A thunderstorm couldn’t have been more fitting weather for the launch of Upright Beasts, Lincoln Michel’s debut collection of short fiction out now from Coffee House Press.
Michel, who earned his MFA at Columbia University, is a model literary citizen. He is the co-founder of Gigantic, the online editor of Electric Literature and a drawer of “Monster Lit” trading cards. He also describes himself as a “fairly frequent tweeter.”
While Michel may be a model literary citizen, his fiction is anything but conventional. His stories employ surrealist and fabulist elements to create unsettling landscapes populated by monstrous characters that lead confusing and existentially challenging narrative existences. Michel’s fictions can be histories of alternate humanities, meditations on the structures of stories, concoctions of horror and science fiction, and haunting descriptions of characters and their agony. Though the whimsicality of his narratives and the levity of his prose make the majority of his stories distinctly unreal, they contain characters and ideas that cut to the core of what it means to be human.
The first story in Michel’s collection, “Our Education,” perfectly epitomizes his capabilities and tendencies as a writer. The story, which first appeared in Electric Literature’s Recommended Reading, balances character-driven narrative with unquieting surrealism, and contains as much emotional vulnerability as it does subtle irony. “Our Education” also incorporates a plot reminiscent of Lord of the Flies and a plethora of literary allusions (a teacher is named Mr. Lispector, the children all fear the “black lounge,” a gaping Lovecraftian hole in the school’s cosmos). All of these components coalesce to make for an unforgettable story.
In an interview prior to the reading, Michel claimed that Kafka is his literary idol because of Kafka’s ability to be both very dark and very funny simultaneously. Michel shares Kafka’s abilities (according to The New York Times), but writing towards Kafka wasn’t always the easiest undertaking for him. When asked if he ever received any pushback for being a writer who didn’t shy away from styles and ideas that some associate with “genre,” Michel confirmed that he always felt pushback while in undergrad, but that his impulses were encouraged in his MFA program, as its faculty included the likes of Ben Marcus and Kelly Link, who are also unafraid of employing the bizarre and the surreal in their stories. “Genre,” Michel said, “is a constraint like any other. Take Kubrick, for example. He worked in a variety of genres: science fiction, horror, historical fiction. He treated genre as a component of form. That’s how I think about genre.”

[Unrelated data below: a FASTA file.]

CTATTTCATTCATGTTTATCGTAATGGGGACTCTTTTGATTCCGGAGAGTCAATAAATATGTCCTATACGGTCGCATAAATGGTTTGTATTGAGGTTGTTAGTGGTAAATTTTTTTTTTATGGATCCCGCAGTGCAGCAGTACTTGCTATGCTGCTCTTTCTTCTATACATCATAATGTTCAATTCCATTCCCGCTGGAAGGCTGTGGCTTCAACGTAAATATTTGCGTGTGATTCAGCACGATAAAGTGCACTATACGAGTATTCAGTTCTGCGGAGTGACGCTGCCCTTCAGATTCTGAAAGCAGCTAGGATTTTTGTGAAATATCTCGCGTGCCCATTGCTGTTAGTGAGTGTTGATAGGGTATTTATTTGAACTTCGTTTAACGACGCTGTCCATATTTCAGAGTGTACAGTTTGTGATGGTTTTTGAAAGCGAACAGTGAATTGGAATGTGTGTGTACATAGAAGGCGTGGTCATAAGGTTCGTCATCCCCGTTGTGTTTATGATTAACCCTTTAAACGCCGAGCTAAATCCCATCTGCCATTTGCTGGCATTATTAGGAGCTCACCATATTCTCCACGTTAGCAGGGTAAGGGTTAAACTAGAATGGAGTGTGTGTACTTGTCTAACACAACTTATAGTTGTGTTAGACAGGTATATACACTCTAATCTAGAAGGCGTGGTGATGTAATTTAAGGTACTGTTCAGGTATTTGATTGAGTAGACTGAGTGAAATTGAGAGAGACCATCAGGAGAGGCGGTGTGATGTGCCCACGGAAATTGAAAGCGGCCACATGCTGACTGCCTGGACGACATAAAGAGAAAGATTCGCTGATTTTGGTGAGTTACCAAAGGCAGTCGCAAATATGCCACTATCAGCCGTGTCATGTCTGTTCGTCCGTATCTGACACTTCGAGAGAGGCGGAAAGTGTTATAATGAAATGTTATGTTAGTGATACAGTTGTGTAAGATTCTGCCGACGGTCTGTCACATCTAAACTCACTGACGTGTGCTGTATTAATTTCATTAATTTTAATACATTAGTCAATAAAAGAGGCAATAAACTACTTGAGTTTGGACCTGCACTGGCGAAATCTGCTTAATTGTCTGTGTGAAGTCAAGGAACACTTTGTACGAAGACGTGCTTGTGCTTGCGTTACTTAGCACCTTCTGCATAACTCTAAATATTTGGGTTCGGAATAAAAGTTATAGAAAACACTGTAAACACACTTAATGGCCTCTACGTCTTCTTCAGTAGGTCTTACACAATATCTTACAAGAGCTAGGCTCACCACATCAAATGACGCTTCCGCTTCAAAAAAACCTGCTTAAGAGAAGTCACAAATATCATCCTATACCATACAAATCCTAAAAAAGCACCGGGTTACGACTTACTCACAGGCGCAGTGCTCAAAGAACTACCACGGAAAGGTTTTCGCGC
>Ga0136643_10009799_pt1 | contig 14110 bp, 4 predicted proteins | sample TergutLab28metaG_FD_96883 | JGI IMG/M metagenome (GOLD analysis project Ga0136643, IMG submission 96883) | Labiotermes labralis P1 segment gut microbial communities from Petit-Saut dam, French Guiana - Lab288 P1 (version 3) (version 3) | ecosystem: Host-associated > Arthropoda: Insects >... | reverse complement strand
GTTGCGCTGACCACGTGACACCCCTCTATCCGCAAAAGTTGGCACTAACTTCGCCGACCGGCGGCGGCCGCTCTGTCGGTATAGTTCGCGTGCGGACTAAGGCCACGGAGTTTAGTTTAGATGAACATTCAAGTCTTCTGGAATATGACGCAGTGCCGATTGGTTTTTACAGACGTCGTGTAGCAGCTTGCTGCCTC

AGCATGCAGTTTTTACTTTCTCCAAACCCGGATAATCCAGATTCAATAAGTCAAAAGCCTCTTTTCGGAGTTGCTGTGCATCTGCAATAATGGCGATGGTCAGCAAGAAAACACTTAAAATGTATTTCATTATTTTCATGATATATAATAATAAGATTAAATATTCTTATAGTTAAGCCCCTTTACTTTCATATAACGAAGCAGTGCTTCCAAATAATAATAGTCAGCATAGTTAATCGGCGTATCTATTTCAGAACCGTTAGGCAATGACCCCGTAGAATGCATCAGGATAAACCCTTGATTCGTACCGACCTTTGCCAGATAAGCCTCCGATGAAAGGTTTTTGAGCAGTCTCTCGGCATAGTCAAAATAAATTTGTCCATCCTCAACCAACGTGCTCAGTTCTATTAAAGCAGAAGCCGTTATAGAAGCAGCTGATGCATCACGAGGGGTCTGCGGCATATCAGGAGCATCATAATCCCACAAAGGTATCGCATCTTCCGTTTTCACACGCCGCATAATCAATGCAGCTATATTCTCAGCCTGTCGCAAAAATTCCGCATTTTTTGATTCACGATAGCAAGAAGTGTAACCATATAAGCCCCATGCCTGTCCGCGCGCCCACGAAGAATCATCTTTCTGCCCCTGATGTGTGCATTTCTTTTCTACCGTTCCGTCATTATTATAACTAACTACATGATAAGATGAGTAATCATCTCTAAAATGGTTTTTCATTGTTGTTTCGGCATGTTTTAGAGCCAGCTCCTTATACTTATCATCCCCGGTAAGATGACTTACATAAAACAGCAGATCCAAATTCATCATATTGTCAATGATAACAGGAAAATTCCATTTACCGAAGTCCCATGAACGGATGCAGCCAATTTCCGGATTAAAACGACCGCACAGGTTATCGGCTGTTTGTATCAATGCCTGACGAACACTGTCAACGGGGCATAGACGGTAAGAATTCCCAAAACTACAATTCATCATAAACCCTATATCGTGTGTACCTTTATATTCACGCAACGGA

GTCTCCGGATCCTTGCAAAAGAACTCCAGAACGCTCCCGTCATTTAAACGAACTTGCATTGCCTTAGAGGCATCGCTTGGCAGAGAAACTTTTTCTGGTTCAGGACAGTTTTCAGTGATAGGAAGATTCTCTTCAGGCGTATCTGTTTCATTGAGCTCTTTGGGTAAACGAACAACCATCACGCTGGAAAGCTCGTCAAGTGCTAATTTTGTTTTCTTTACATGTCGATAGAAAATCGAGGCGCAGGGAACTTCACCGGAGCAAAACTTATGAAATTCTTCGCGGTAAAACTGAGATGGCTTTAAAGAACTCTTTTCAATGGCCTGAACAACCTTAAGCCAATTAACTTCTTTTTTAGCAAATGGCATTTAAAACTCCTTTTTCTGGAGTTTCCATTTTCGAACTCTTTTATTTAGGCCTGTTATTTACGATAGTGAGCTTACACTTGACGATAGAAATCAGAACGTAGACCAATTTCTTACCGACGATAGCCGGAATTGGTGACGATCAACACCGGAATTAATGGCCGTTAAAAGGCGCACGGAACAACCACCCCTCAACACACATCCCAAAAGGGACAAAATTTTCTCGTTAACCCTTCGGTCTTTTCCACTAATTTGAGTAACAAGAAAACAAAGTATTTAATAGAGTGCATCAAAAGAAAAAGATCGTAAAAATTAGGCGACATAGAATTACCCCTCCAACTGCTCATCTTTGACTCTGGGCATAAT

During a Q&A session with acclaimed novelist and essayist Porochista Khakpour, Michel explained that the collection’s four sections are essentially four separate genres. He described the first section (Upright Beasts) as “the weird,” the second section (North American Mammals) as “southern realist,” the third section (Familiar Creatures) as “fabulist,” and the fourth section (Megafauna) as “monster horror stories.”
“You’re such a fixture in the literary community that I feel like this isn’t your debut,” said Khakpour, to laughs from the audience. Indeed, Michel’s fiction has been appearing at publications like NOON, BOMB, Tin House, and Oxford American for a decade. In the run up to the publication of his debut collection, stories from Upright Beasts appeared in Granta, VICE, Oyster Review, and Catapult. And yet there is much yet to be discovered in the book, as it consists of 25 stories and spans over 200 pages.
What’s next for Michel now that he has taken short fiction by storm?
“Well I’m working on a graphic novel with Lovecraftian horror elements about a park ranger that’s kind of like Werner Herzog,” he said. “I’m also writing a novel about existentially depressed super villains.”
“Any final words?” Khakpour asked Michel.
“Weird is good, I suppose,” he responded.
Upright Beasts were also in attendance at the event.